You Have a HUGE Competitive Advantage Over Retail!

Last Update: Sep 12, 2022

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As much as I hate the idea (yes, I know hate is a strong word) of people losing their jobs within the offline world, and companies going out of business, I also think that we are living in a world where people are unwilling to work at the same level as my generation, and certainly the generation before me used to work.

The fact that you are here at WA and reading this, means that you are an exception and you are naturally going to be built to be within the top 5% of people, and can create success online as such.

Before I get into my reasoning that you have a true competitive advantage, I want to share a little story with you. This is an experience that I had when shopping yesterday, but it is an experience that I find has become the norm versus the exception.

My Story About a Poor Retail Experience.

Yesterday I went to Canadian Tire, a big retail chain here in Canada which is far more than a tire store. It is more like a department store, meets a Home Depot. They have lots of tools, they sell bikes, camping gear, toys, household items, outdoor furniture, plants, gardening tools/equipment. They are basically a catch all, and actually offer a really great experience.

Well, almost really great. It is great until you have to ask for help to find something.

I was in there yesterday looking for a "submersible pump'.

These are pumps that you use to pump water out of areas. I have some water on top of my swimming pool cover that I was looking to pump out, as my other submersible pumps that I had had met their lifespan (IE, they were dead lol).

I had no idea where to find such a thing, so I asked an associate in the store where to find a submersible pump. First, they had no idea what I was talking about and they took my back to the bike pump section. Then, I told them that wasn't it, and I told them what it was for and they took me to the pool section. Facepalm.

They radioed to another associate, and they indicated that these should be within aisle 5 of the store. So that is where I went, only to find winches and other various tools for trucks.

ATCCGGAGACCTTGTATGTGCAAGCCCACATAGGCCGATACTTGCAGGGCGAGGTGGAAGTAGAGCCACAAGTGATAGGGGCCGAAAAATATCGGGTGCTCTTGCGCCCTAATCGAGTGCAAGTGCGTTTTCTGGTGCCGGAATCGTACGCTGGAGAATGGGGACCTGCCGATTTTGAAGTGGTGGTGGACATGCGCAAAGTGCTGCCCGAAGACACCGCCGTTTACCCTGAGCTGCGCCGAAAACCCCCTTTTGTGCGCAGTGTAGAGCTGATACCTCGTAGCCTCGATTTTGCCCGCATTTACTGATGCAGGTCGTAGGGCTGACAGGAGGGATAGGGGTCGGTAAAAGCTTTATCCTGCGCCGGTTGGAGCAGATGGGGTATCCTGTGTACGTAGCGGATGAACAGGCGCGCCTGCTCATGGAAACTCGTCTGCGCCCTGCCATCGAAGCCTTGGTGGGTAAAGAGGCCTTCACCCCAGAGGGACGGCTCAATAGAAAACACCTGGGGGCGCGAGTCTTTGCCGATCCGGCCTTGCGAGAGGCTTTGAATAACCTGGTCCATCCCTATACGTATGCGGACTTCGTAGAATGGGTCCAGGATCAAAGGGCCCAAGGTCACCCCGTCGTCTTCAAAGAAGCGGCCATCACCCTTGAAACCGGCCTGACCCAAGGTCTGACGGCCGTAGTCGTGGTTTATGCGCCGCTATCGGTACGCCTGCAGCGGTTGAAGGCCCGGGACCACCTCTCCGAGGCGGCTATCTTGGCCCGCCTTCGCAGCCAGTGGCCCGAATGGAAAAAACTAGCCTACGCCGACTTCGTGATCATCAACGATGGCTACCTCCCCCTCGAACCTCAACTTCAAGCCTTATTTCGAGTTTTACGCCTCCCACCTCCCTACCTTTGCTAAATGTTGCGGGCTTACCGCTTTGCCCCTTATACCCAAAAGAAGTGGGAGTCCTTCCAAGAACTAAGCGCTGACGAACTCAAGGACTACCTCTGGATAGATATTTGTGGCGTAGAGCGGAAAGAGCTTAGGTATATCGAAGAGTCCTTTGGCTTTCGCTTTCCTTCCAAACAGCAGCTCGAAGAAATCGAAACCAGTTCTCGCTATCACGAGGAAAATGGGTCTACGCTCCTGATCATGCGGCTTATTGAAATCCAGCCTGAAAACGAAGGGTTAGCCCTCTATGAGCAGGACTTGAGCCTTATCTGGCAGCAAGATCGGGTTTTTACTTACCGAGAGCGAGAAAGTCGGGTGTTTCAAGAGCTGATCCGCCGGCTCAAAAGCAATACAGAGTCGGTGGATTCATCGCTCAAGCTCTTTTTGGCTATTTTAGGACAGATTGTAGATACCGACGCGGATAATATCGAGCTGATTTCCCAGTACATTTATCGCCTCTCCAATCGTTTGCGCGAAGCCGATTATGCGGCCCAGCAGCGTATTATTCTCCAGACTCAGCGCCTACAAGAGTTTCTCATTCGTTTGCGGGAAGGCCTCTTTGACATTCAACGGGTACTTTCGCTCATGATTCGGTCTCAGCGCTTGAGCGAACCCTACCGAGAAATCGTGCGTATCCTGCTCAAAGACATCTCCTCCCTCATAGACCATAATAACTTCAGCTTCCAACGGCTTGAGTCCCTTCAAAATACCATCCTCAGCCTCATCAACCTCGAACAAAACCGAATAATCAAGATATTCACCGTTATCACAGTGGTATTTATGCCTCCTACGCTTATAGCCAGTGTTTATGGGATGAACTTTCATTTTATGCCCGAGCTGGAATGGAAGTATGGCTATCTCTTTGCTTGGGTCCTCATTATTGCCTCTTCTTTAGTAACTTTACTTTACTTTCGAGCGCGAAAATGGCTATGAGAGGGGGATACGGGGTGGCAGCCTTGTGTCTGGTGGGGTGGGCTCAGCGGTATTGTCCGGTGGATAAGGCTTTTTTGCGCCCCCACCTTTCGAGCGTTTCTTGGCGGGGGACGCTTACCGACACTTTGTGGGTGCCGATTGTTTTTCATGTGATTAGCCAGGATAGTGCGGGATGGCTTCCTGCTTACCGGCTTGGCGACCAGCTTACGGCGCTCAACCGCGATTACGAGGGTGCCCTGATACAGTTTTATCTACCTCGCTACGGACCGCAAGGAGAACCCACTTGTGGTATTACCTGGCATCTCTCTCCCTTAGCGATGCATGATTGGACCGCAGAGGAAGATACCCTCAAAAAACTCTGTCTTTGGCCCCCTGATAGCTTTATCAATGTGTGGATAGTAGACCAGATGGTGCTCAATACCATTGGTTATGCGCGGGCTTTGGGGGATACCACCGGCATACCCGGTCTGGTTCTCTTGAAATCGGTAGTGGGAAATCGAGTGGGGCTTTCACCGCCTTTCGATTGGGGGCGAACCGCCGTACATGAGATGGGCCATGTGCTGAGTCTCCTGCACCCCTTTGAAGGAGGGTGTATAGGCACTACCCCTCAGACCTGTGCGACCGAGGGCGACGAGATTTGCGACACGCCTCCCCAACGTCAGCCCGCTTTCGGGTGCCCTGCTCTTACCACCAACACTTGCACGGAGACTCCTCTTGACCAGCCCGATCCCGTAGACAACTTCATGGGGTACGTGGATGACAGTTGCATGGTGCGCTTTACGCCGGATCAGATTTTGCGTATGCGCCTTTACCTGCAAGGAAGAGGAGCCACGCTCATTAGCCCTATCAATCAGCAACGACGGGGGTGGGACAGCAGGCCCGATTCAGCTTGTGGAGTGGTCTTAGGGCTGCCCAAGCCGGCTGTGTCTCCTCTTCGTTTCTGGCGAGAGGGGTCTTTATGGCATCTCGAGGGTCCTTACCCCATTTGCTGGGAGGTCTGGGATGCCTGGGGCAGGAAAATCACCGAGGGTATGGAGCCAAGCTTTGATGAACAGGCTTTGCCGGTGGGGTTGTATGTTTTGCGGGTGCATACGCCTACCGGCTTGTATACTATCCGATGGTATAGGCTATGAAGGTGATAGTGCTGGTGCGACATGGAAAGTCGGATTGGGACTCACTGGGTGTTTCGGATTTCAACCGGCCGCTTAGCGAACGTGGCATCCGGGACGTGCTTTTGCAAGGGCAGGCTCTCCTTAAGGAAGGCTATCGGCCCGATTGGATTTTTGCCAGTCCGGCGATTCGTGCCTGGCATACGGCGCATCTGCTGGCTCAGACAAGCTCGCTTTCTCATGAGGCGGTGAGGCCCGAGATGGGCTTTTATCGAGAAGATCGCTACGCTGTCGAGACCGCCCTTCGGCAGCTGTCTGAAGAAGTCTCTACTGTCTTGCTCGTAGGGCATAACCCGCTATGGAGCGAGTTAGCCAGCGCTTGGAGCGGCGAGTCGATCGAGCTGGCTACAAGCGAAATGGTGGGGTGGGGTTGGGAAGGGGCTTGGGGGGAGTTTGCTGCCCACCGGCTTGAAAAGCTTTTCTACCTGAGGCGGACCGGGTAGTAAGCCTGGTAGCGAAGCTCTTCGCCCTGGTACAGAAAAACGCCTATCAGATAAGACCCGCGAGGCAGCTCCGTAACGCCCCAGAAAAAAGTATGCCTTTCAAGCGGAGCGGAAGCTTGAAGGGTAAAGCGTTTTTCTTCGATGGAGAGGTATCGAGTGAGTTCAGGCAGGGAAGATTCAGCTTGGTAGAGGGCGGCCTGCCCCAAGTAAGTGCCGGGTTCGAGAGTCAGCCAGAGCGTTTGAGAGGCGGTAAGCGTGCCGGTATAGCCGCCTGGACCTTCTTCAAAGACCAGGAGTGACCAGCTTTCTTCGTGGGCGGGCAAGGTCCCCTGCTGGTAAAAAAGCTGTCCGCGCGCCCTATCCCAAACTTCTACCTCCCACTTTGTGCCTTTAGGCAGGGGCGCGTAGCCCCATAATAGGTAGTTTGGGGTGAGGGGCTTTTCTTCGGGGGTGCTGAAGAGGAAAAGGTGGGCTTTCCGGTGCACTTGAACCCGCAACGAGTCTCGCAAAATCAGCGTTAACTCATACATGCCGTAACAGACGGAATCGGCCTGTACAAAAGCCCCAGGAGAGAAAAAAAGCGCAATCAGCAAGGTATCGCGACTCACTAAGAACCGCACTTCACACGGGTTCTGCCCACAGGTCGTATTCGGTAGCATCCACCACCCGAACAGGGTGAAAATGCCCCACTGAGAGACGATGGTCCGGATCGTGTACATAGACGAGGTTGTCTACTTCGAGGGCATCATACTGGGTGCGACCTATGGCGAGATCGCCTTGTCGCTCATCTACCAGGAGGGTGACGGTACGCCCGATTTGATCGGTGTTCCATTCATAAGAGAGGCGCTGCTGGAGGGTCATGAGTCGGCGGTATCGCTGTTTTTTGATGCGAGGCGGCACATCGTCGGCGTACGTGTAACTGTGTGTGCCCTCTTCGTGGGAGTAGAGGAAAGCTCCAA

So... I went to find another associate. This time, the associate told me to go to seasonal as they might be there. So I did. Nothing. Then I went to another completely different associate, and they said they didn't think they carried them. At this point I pulled out my phone, and went to Canadian Tire's website, to see for myself. When they noticed I did this, they said "let me check our computers and see if we carry such a thing". In the meantime I showed them they do in fact carry them.

He then indicated that they were in aisle 29, I went there, and there were 6 different versions of submersible pumps. It certainly was not an obscure "one off" item in their store, rather there was a section of them. I mentioned that they might want to learn what they have available in their store (in a "kind" way obviously) and then moved on and purchased my $179.00 pump.

I put off going to the store for several days because I didn't have time. I not only wasted my time driving to the store, but I also wasted 30 minutes while there, and ultimately had a frustrating experience. I wasn't able to accrue any knowledge at all about any of the pumps, which one was the best for my situation and why, and which one had the best spec/warranty/lifespan.

Instead, I was in a situation where I knew much more about the product than the sales associate. In fact all 3 of them that I spoke with didn't know what a submersible pump was, or that it existed in their store.

This leads me to YOUR competitive advantage and your ability to help customers, like they are not getting help elsewhere.

Your Competitive Advantage Online is Glaring.

When I tell people that they can become an expert at anything, they are baffled. If someone came to me and said they know nothing about submersible pumps, but wanted to make that their niche and become and expert within a few weeks, I would say "go for it!".


Because I know what you are competing with, and I know that you can actually become an expert in the matter of a few weeks time on such a topic. In fact, in my little research I did online I know that I am 100x more equipped to make a recommendation for a pump, than someone working at Canadian Tire or any big box store for that matter.

You are equivalent to a boutique store, but within the online world. Boutiques typically have innate product knowledge and expertise, but it usually comes at a cost as the products are higher priced (because their sales volume is lower).